Had systems in the national government functioned smoothly, Cape Town’s water crisis could have been alleviated. Adequate water allocations would have made more water available to Cape Town. And with timely responses to disaster reports, the water supply infrastructure could have been up and running by now.
Cape Town teaches us that water crises are rarely a matter of rain. Understanding disasters like droughts requires looking at the problem from many different perspectives, including politics.
Read more: https://theconversation.com/cape-towns-water-crisis-driven-by-politics-more-than-drought-88191
As for the Guardian’s advocacy of using computer games to raise concerns about the climate, it’s hard to think of anything more reprehensible.
Many computer gamers are young people. Young people are already so scared of climate change that they are self-destructing with hard drugs because they cannot face their fear.
The following is a statement from Dr. Alex Wodak, a top Australian drug rehabilitation expert, on an ice supplementation survey in NSW in
First, the threshold step is to redefine drugs as primarily a health and social problem and not primarily a law enforcement problem. Second, drug treatment needs to be expanded and improved until it reaches the same level as other health services. Third, all penalties for personal drug use and possession must be abolished.
Fourth, as much of the drug market as possible needs to be regulated, recognizing that some of the drug market is already regulated, such as B. methadone treatment, needle and syringe programs, medically supervised injection centers. Of course, it will never be possible to regulate the entire drug market. We previously regulated parts of the drug market. Edible opium was taxed and regulated in Australia until 1906 and in the United States Coca-Cola contained cocaine until 1903.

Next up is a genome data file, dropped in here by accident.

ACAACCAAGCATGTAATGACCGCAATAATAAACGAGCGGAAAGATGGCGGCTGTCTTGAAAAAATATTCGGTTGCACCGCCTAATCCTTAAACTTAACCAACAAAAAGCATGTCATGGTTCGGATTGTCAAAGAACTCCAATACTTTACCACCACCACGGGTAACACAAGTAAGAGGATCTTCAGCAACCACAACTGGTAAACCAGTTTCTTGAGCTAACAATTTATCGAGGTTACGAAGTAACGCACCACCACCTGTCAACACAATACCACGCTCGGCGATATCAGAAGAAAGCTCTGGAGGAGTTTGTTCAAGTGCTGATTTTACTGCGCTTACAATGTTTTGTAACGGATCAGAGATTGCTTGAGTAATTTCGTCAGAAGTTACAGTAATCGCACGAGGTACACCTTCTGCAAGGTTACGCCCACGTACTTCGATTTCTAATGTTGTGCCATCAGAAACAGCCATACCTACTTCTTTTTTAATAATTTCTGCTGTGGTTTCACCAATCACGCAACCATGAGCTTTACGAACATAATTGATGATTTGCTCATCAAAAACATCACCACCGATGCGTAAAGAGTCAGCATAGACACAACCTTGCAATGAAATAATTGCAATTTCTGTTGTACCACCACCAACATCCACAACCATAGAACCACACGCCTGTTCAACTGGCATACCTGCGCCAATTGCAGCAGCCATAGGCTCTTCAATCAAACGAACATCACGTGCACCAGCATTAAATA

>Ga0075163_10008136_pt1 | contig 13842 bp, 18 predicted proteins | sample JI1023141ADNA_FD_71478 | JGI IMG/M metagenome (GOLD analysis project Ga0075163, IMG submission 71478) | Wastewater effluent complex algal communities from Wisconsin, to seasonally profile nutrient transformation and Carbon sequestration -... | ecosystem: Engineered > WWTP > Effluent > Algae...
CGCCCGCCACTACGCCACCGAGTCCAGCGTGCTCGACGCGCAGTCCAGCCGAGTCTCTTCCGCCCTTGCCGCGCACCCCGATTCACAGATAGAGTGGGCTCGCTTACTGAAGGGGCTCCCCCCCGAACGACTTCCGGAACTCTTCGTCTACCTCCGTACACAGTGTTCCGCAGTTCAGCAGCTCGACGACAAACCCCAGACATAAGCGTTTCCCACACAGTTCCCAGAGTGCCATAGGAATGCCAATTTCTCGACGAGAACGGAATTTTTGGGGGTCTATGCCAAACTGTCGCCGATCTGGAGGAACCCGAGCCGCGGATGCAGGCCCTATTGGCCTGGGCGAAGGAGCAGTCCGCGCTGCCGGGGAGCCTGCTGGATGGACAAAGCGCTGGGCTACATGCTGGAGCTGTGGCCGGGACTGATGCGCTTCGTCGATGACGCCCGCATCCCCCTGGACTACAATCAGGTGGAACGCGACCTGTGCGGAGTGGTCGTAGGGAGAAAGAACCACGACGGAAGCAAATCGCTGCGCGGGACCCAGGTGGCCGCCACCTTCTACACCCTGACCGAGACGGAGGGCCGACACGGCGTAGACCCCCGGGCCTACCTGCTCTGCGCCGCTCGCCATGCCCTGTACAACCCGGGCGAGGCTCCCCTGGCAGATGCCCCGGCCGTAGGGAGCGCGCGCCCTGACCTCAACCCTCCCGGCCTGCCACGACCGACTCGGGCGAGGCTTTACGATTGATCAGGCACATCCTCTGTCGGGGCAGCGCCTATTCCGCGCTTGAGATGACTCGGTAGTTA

Fifth, efforts to reduce demand for strong psychoactive drugs in Australia have had limited benefit and require a new focus. Unless and Until young Australians are optimistic about their future, demand for medicines will remain strong. Young people understandably want more certainty about their future prospects, including climate, education, jobs and affordable housing. Change will be slow and gradual, like all social policy reforms.
As Herb Stein said while advising President Nixon:
Things that can’t go on forever don’t.
Drug prohibition cannot last forever and is being replaced by libertarian paternalism. Thank you.
Source: Wayback Machine
I am not a proponent of censorship of computer games, but in my opinion there is nothing commendable about measures aimed at increasing concerns about the climate. I believe games that focus on climate change could plunge even more people, particularly vulnerable young people, into a crisis from which they may not recover. The climate concern, especially among young people, has already been boosted so much that some of the kids are breaking down.